Some idiot once told me that all of Mendelssohn’s early symphonies – 12 of them – have two viola lines. Because I’m trusting and lazy, it’s taken a while but this performance helped to lay that myth to rest: only Symphonies 9, 10, 11 and the Sinfoniesatz have two sets of violas. The ARCO sextet made a fine showing in the initial Adagio with an energizing clarity during the chromatic slide in bars 22 and 23. But the whole effect was undermined by the lack of violin body strength in a score that, as it moved forward, showed that it wasn’t chamber music by making more deliberate, even cruder statements than in the smaller-framed format.
The tempo of the work’s main Allegro proved to be slightly variable in execution, close to off-balance towards the end of the development if recovering when not involved any further with working at exploring material. But the playing reached its highest point of achievement in the brief piu presto, an invigorating 30-bar concluding burst with a bustling power across its active top four lines. At only one movement long, calling it a ‘symphony’ is a bit of a stretch; even Webern managed two. But Mendelssohn knew enough about juxtaposition and thematic eloquence to construct a convincing musical scenario. Still, it was a pity that what we heard was necessarily limited in its power to involve.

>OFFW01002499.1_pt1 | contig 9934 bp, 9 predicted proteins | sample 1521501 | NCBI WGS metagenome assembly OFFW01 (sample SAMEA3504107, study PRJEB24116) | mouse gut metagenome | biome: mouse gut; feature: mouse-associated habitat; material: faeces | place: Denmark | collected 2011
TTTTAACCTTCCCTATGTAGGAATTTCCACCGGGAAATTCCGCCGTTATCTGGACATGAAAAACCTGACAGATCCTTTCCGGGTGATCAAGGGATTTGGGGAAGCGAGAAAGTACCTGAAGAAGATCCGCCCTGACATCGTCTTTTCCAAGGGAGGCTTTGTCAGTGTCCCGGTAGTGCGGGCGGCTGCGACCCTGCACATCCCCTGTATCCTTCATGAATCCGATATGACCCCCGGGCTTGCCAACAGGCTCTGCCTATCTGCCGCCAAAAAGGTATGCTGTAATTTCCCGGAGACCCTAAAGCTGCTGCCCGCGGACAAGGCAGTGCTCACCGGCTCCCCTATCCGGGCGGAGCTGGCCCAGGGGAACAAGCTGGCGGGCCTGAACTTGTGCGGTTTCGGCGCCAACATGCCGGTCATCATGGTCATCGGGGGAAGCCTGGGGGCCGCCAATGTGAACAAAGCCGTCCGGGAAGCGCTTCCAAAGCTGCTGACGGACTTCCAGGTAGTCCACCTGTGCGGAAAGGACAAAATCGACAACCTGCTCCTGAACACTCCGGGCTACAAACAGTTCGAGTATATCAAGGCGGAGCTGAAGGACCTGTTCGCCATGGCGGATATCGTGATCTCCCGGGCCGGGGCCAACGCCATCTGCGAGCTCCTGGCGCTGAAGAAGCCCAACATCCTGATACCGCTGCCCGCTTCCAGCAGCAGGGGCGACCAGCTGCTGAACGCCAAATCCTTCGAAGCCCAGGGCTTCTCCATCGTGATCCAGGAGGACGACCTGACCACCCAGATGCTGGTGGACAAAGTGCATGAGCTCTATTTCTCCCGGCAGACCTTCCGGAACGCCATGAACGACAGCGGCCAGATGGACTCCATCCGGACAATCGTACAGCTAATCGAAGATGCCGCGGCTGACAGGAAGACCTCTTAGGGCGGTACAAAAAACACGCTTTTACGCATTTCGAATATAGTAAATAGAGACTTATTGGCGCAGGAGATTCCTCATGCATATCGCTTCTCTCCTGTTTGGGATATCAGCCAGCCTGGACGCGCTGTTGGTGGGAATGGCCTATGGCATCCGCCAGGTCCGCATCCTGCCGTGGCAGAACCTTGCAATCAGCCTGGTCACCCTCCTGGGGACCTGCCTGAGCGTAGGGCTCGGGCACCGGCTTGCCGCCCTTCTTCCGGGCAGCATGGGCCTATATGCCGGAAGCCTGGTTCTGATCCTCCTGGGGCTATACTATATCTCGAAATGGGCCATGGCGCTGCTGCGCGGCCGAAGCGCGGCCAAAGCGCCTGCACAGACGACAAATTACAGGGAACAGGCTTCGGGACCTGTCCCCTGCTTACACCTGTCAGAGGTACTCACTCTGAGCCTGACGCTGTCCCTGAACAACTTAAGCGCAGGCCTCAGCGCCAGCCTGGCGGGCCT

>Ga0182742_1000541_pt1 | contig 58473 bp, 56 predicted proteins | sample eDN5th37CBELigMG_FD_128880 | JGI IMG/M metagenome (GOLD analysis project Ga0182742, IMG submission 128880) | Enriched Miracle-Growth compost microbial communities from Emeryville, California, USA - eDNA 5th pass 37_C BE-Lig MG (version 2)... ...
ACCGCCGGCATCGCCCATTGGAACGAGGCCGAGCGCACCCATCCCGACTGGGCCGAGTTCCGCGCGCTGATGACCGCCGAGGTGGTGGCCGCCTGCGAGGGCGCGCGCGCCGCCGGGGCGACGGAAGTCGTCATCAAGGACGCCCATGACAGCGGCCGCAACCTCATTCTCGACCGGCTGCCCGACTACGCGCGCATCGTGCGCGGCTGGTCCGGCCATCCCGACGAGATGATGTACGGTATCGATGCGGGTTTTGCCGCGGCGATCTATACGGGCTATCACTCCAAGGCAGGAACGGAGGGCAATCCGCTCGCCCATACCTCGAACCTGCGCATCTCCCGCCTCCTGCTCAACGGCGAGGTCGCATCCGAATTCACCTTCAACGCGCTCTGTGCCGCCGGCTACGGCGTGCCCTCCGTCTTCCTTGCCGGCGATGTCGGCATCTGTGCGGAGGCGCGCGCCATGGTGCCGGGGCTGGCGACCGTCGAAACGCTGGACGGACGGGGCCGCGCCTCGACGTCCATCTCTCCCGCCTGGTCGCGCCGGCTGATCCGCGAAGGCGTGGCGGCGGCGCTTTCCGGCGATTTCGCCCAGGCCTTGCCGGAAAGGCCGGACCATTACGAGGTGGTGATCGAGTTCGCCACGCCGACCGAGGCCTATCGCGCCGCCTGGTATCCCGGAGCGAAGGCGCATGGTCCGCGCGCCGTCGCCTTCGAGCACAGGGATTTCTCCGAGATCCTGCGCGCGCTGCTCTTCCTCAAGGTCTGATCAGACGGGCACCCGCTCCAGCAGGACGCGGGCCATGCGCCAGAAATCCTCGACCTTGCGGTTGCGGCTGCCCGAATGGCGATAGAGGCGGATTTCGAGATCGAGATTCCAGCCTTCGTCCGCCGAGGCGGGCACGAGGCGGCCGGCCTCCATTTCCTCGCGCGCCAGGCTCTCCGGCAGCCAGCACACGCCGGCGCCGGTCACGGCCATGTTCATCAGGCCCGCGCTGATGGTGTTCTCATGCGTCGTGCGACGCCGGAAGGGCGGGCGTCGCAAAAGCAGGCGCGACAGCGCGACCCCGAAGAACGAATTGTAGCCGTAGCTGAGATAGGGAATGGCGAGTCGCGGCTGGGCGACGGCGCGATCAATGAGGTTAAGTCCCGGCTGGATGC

It’s a welcome sight, watching even a small fragment of the ARCO performing; on the job in this dire time for artists across all fields. The orchestra’s approach and products are far removed from most other ensembles who exercise their communal virtuosity without concern for what is of prime interest to musicians like these who dedicate their art to resurrecting original timbres and styles. With these re-creators, you hear – even in constrained circumstances like those obtaining last Friday night – a strong semblance of what composers like Mozart and Beethoven might have expected to experience themselves, if probably more accurate in articulation, more refined in phrasing and dynamic balance. Thanks to this sextet, we enjoyed a positive remembrance of things past – warm, slightly gruff, gemütlich.